Today, I'm writing about the future, mainly, but I'll makes some predictions about the past. The latter will be more accurate, likely.
Do you enjoy cardamom-spiced coffee? If so, I'll be glad to bring you some. I hadn't had it before -- it's a local custom -- but the vendor was quite enthusiastic about selling it to me, along with dark roast ground for a french press. So I bought a half kilo. (For those who are unfamiliar with the metric-pound conversion, just imagine a moderately small brick of hashish.) I'm always glad to try new experiences, but small doses would be a good way to start. When a visitor comes to Arkansas, for example, it probably makes sense to try a little scrapple before going to an "all you can eat" scrapple restaurant.
I should have been able to predict what would happen to me when I attempted to pick up my rental car yesterday. I took a taxi to the right office at the right time. I show my email printout with my confirmation number and the statement that I had paid in full by credit card. They have no record of this. So they call the central Doha office, which asks me to email the record to them. (I had reserved online from the home office in some other country.) As I didn't have email access at this office, I asked why they couldn't have the home office email them. For reasons that any traveler will understand, this was impossible. In the time honored tradition, I began speaking more slowly and more loudly, so that I could be better understood. Phone calls were made; faxes were sent. Finally, it was determined that I didn't have the appropriate driver's license, so the entire (lengthy) process was moot. I was instructed to go to the Traffic Bureau and get my international license, but the bureau was closed today, tomorrow, and the next day.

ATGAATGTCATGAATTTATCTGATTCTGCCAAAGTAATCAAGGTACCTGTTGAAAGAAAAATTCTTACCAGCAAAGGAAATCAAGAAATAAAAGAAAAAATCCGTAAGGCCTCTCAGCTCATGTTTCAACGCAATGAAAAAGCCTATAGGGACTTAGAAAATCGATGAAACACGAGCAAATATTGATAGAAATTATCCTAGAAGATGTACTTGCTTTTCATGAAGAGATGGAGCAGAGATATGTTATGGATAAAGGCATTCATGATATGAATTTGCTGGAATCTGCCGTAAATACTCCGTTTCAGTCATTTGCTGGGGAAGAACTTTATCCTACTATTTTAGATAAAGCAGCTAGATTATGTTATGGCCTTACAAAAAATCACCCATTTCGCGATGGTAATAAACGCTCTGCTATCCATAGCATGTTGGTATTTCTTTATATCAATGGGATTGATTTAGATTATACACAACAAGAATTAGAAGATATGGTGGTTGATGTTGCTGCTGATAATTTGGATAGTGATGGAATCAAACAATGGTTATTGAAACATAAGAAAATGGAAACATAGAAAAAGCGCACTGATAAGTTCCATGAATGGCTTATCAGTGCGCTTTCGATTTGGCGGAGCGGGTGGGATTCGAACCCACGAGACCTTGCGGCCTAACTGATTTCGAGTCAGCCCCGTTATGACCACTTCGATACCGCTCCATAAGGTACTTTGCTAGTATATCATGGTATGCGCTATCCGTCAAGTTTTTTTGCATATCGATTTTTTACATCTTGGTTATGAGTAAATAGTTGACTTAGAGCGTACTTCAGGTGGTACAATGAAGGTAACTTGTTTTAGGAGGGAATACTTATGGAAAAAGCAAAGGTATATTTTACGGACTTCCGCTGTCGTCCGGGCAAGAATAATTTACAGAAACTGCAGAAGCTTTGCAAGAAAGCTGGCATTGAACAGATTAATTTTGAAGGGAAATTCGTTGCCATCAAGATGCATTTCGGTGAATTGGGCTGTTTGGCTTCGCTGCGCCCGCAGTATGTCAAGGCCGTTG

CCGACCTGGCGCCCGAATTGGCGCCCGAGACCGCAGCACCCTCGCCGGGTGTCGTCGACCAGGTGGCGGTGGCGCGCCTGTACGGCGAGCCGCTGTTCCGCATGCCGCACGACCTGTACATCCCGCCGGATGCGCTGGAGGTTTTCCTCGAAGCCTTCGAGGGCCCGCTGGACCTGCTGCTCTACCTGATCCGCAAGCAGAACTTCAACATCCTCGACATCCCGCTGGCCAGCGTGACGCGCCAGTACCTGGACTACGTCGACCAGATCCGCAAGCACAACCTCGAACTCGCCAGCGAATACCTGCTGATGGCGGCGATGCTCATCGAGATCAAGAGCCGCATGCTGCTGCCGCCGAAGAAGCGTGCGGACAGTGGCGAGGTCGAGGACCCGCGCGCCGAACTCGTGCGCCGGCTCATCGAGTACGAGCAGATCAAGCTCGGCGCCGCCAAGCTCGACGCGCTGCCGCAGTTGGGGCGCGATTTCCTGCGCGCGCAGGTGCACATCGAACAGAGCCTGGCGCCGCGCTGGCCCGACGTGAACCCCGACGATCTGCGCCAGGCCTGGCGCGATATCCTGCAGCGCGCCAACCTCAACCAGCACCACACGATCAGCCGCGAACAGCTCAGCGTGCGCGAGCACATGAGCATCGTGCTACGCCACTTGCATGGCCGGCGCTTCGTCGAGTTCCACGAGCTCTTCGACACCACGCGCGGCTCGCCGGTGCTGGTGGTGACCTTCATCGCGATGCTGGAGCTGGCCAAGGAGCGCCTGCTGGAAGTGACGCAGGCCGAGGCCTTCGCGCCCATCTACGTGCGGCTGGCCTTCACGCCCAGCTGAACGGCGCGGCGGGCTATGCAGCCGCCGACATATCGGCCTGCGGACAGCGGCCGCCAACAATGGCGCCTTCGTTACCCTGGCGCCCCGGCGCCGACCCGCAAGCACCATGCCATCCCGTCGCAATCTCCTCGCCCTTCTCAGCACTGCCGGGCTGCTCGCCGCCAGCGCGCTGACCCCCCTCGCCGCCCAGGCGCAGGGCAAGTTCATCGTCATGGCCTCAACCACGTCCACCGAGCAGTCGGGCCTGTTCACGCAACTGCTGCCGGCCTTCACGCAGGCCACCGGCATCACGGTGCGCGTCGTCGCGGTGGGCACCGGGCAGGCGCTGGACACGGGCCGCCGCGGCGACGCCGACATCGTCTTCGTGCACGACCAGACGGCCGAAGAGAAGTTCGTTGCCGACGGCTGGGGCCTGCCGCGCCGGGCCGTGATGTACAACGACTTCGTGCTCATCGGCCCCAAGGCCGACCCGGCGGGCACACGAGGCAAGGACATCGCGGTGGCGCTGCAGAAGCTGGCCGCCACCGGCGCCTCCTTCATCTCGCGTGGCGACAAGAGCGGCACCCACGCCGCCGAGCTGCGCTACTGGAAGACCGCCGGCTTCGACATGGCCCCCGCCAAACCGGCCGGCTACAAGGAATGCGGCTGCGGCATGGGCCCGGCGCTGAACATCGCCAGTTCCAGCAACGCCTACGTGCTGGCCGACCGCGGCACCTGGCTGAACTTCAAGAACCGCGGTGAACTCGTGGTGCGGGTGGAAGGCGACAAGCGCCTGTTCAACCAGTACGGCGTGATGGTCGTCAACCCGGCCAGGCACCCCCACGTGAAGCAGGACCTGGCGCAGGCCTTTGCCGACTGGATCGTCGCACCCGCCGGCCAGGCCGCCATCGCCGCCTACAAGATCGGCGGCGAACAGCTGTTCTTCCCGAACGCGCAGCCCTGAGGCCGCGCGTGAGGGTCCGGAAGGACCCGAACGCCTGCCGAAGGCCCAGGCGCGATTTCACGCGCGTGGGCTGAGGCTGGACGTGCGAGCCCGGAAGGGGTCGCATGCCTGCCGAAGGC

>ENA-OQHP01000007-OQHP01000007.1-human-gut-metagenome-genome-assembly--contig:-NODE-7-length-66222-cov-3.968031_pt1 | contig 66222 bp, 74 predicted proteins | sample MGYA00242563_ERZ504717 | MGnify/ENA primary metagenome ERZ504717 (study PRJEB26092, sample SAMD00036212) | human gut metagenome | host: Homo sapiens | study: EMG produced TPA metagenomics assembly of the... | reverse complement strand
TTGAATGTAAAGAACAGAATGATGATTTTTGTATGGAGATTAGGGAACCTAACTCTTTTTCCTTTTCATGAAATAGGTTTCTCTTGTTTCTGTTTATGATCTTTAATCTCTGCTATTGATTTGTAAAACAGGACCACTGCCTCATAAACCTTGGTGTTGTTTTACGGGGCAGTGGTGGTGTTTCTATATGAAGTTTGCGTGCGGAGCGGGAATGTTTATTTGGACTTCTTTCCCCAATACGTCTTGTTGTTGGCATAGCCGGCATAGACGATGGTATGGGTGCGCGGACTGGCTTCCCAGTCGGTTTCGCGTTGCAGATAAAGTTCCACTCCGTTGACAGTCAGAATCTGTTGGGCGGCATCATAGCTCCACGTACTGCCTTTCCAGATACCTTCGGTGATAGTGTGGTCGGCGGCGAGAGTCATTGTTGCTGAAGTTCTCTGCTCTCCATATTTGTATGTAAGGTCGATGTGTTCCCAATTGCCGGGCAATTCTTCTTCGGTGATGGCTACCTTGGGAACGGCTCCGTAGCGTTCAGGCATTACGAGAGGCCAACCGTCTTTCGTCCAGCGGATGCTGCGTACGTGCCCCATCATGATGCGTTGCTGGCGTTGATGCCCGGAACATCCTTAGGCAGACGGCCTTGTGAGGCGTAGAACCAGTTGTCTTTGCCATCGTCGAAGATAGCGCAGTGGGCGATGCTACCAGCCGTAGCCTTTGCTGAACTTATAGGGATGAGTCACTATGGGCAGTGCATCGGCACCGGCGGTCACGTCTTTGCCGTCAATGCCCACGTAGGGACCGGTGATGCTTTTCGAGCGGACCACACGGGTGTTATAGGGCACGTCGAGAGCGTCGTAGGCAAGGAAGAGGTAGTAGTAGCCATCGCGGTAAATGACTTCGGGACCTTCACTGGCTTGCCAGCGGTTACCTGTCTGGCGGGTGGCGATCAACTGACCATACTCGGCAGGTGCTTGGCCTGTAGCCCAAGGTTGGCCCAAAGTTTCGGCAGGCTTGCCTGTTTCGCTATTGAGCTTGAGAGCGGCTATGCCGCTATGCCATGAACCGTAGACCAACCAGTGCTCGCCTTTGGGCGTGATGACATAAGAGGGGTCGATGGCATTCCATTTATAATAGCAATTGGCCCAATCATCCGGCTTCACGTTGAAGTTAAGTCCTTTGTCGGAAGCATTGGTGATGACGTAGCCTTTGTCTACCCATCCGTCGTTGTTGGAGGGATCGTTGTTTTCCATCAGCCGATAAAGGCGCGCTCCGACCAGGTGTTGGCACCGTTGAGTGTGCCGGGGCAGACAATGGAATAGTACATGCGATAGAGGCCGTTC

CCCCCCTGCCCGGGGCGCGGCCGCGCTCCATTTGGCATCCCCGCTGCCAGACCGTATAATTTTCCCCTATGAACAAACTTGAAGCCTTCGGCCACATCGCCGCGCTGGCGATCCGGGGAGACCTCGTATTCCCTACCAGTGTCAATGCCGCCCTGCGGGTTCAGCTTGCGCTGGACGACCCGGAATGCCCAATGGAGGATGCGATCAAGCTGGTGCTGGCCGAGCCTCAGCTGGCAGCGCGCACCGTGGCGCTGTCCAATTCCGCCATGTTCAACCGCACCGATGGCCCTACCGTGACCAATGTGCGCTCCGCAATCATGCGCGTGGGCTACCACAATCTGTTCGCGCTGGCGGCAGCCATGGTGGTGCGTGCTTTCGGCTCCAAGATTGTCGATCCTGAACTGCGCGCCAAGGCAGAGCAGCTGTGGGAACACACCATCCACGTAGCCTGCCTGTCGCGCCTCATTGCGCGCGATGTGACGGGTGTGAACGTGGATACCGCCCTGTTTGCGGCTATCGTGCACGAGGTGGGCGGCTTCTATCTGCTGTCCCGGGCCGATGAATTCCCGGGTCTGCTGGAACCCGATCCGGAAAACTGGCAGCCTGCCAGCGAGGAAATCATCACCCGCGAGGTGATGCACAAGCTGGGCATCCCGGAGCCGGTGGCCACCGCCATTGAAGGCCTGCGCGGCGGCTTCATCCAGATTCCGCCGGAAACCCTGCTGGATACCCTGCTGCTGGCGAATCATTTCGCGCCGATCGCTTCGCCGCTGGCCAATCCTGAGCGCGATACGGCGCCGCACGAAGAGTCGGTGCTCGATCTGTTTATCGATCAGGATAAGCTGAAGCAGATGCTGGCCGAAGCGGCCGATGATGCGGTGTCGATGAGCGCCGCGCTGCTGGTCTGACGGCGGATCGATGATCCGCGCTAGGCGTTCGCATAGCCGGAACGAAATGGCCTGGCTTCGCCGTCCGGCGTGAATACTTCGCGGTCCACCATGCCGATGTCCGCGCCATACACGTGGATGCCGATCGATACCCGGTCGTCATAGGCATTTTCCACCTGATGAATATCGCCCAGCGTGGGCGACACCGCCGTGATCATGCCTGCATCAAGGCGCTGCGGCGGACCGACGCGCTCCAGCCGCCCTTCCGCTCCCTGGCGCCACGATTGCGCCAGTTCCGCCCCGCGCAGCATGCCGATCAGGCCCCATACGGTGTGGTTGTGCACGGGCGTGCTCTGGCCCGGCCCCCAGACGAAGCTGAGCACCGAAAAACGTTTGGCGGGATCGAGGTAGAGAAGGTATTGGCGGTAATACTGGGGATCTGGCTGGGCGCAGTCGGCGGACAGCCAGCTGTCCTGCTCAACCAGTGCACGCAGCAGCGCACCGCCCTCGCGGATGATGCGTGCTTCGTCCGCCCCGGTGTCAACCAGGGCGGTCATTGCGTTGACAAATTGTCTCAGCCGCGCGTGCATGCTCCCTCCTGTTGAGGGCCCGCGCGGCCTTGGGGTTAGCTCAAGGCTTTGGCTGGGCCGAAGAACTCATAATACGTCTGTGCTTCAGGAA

When I taxied back to my office, one of my students told me: "Oh, just go to any travel agent. For about $20, you can get your license."
At last, I feel like I'm in a foreign country. It was almost worth the hassle.
Actually, this cardamom coffee is beginning to grow on me. As with most vices -- if, as some religions believe, caffeine is a vice -- I'm determined to keep trying it until I enjoy it.
About dusk today I'll take a taxi to the Islamic Art Museum (designed by I.M. Pei -- Doha is architecturally ambitious -- and holding an incredible collection; see the top picture) before walking along the Corniche, the curved path along the harbor (second picture). I'll find a cafe, drink another 10 cups of spiced coffee, spend some quality time with a Shisha (known in the US as a "hookah"; third picture) and then, accelerating on caffeine and nicotine, I'll enter the Souq Waqif and begin bargaining in earnest for souvenirs. My red eyes will show my ruthlessness. I'm demanding the hardest bargain, and won't stop until the merchants give me the price they want....
So: What would you like me to shop for?